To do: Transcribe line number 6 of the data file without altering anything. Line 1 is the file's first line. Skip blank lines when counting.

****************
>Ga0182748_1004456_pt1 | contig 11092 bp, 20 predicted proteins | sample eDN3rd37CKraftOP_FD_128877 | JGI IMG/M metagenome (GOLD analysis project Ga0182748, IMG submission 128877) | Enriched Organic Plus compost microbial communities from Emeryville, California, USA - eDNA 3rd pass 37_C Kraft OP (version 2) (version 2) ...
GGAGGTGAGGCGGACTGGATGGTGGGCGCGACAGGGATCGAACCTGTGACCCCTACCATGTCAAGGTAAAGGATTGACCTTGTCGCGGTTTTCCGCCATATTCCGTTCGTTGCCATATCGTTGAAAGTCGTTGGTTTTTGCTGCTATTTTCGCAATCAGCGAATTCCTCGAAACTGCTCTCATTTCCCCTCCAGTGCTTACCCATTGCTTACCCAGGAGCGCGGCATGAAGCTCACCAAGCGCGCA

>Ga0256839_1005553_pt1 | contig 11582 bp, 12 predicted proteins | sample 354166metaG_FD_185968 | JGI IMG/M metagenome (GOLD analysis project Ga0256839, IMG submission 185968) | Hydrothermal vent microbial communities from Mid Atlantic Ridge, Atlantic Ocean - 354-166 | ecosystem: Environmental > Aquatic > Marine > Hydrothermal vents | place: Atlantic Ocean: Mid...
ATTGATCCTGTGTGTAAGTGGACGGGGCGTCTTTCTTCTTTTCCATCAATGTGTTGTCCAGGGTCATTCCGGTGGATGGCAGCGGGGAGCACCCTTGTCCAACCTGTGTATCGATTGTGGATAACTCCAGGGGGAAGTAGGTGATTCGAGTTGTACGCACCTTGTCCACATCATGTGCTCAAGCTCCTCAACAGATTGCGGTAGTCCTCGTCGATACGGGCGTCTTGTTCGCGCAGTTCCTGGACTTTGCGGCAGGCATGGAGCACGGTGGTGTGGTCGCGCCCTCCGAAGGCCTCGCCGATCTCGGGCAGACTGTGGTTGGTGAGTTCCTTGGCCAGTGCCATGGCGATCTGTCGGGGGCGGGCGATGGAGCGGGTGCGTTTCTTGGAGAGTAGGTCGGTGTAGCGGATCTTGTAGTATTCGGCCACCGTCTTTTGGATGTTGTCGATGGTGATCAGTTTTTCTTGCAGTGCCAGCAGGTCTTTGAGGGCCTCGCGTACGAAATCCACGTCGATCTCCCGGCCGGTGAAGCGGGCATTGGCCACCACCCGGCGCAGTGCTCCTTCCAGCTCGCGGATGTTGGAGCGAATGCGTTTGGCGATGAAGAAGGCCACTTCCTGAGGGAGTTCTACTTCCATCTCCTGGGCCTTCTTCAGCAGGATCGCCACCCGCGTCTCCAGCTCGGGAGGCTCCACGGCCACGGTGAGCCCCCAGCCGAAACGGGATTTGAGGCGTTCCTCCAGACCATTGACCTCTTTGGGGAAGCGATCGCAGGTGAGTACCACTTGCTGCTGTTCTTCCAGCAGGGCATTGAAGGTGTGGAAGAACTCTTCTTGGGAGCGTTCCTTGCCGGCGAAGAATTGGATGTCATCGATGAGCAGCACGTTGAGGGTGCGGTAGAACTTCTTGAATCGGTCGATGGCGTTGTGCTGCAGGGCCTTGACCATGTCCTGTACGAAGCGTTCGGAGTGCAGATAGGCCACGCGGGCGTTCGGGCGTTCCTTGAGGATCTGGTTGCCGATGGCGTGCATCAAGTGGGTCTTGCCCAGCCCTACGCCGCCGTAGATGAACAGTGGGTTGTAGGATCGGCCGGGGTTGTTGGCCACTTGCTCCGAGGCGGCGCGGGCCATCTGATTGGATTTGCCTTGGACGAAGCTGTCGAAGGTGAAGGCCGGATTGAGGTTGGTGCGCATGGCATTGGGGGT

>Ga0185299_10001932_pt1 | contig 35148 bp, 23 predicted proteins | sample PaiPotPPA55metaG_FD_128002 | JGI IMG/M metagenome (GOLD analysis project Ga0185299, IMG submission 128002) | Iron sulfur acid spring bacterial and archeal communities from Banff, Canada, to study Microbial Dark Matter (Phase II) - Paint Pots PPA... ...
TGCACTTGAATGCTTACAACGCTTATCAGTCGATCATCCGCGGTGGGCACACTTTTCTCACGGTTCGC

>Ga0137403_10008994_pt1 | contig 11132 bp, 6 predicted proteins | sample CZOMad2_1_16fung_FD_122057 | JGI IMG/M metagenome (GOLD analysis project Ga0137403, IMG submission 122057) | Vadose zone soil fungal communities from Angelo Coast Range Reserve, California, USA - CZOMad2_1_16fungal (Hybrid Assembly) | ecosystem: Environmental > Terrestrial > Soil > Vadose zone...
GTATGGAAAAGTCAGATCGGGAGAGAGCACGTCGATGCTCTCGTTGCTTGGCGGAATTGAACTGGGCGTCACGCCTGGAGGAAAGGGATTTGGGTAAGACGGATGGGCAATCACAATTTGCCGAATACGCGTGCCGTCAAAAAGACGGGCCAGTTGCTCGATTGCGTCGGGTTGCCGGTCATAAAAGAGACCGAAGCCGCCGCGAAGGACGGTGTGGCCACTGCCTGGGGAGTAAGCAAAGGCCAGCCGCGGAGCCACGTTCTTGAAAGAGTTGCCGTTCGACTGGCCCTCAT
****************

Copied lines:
TGCACTTGAATGCTTACAACGCTTATCAGTCGATCATCCGCGGTGGGCACACTTTTCTCACGGTTCGC